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The week that was in Thailand news: Thai life’s a gamble – but U-turns are to be expected

Lifestyle

The week that was in Thailand news: Thai life’s a gamble – but U-turns are to be expected

My first day in Asia was spent in a casino. Not just a few hours – about 24.

I was on a stop-over to Sydney from London and I had three nights at the Village Hotel in Metro Manila, Philippines. I never left the hotel at all – that was exciting enough.

The friendly guys on the door of the casino checking passports had joked about me having the same name as the current US president. I said he was my uncle and the guffaws of laughter instantly endeared me to Asia. But unlike General Douglas MacArthur I never kept my promise to return to the island nation. Thailand saw to that.

That casino visit was a lucky one. I won plenty on that first day then – unlike many gamblers – quit while I was ahead and used the proceeds to buy pacific prawns and chips of a different kind in Australia.

I fell in love with betting as a teen in England and though I was never a professional I treated it as a money making exercise. I was not good enough to beat the government’s 8-10% tax on horse racing at the time but it was great fun trying and taught me many life lessons. Cheltenham and Epsom were more like homes to me than Beckenham. I named a daughter after jockey Frankie Dettori and almost cried when he failed to win the Prix de l’Arc de Triomphe on Enable in Paris last Sunday.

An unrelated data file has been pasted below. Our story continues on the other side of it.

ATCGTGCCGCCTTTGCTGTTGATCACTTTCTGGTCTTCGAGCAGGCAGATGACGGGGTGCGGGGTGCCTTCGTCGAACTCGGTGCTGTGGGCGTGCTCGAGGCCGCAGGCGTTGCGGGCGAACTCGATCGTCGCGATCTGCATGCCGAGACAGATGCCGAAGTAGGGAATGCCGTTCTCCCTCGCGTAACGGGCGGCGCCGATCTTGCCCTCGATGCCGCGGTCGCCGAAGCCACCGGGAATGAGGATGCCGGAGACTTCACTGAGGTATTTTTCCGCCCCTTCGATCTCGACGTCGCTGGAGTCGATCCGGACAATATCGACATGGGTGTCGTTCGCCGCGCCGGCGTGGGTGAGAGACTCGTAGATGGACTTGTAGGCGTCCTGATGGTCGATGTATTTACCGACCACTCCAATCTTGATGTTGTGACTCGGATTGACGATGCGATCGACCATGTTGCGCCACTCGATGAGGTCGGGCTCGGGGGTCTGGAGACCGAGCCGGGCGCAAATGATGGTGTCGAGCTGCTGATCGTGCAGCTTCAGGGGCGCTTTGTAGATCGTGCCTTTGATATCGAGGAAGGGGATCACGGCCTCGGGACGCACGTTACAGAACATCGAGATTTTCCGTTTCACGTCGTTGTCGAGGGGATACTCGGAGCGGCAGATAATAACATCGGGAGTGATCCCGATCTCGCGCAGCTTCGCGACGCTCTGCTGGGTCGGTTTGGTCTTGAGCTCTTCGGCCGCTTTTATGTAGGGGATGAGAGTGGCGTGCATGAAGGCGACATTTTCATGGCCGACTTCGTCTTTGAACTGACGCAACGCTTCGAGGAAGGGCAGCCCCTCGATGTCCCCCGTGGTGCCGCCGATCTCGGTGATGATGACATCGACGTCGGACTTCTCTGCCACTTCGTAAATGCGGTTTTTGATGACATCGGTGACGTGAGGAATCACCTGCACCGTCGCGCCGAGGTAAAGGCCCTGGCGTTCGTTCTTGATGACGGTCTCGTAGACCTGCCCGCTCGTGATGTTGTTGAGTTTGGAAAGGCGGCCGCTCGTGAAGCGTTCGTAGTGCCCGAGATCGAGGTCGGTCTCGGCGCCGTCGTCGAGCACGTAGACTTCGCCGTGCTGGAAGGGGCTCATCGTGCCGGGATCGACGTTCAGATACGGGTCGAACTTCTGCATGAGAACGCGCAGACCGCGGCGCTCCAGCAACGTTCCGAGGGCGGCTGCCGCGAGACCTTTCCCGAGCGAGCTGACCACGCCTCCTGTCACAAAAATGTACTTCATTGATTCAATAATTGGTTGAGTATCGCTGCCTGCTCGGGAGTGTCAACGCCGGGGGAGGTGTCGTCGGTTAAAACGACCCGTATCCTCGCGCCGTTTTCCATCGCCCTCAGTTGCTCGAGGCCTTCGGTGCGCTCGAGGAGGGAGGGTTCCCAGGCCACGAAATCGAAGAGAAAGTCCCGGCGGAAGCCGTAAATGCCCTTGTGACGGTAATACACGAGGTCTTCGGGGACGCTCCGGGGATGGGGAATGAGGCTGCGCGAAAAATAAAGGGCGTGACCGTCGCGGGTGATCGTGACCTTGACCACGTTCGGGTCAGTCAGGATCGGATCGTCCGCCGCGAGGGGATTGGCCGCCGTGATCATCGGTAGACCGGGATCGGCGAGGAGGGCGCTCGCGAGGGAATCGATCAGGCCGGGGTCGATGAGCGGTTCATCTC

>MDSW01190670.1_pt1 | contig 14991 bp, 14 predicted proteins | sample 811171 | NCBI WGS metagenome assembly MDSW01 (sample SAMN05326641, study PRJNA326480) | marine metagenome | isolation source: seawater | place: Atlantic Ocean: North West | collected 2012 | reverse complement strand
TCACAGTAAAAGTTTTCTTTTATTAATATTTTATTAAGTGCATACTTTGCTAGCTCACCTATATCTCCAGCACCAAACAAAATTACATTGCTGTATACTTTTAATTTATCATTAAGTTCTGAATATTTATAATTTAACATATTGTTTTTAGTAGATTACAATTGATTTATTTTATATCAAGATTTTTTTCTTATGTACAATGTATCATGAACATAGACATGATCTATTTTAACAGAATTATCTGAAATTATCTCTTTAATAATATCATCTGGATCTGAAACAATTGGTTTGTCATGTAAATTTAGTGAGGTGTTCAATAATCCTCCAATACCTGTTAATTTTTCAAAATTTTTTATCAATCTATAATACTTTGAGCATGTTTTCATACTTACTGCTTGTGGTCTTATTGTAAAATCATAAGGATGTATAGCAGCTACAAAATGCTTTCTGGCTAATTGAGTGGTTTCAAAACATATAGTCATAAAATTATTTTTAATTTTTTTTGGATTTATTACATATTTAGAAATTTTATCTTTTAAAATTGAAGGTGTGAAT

I loved the sport of horse racing and betting was but a small part of that. On my travels in Asia and afield I went to the “derbies” in India, Singapore, Malaysia, Hong Kong and Australia. I was amazed that Asians seemed to gamble more than even the Irish, something I now take for granted.

Thailand was no different to other parts of Asia except in the fact of being totally two faced like a coin flip they might wager their dinner money upon. Whereas the Hong Kong Jockey Club virtually ran the economy and gambling was seen as almost a public duty, in Thailand people would say one thing and do another.

Everybody from politicians to the man in the street condemned gambling in public. Then put their inheritance on the lottery, Hi-Lo or two flies climbing up a window. Politicians and police have always run casinos. Everyone seems to know where they are. The wealthy nip across the border for a flutter. 

Later they turned to football betting and the internet. Today the national lottery and horse racing in Bangkok remain the only two avenues for legal betting. There are always self-righteous crackdowns at World Cup and Euro championship time. Yet the vast majority of Thais gamble. It seems to perfectly fit their national psyche – no helmets and no condoms and to hell with road carnage and HIV!

Isn’t life one big risk, after all, and won’t we get another stab at it in the next life!? I bet there is one….

Many have turned to cranial and penile protection but the thrill of a bet and the prospect of turning an easy profit sits comfortably even if not publicly admitted. Figures revealed this week showed that 57% of Thais (more than 30 million) gamble and many are addicted. Actually that is 57% who own up to it – with the stigma that is still in place you can bet your last baht it’s more!

Three large anti-gambling and health foundations said that 160 billion baht is bet on football, 153 and 150 billion on the illegal underground lottery and state version respectively. They have voiced fears of a rise in gambling among the 15 to 18 age group….no need to wonder where the youngsters get it from.

Gambling addiction is a very real problem that Thailand is right in addressing. I gambled for 40 years before giving up and was never addicted but I can appreciate the compulsion. I enjoyed the thrill of wins even though I accepted I’d lose in the long run, which I did. When I retired from teaching and Crystal Palace avoided relegation soon thereafter I knew my gambling days were over.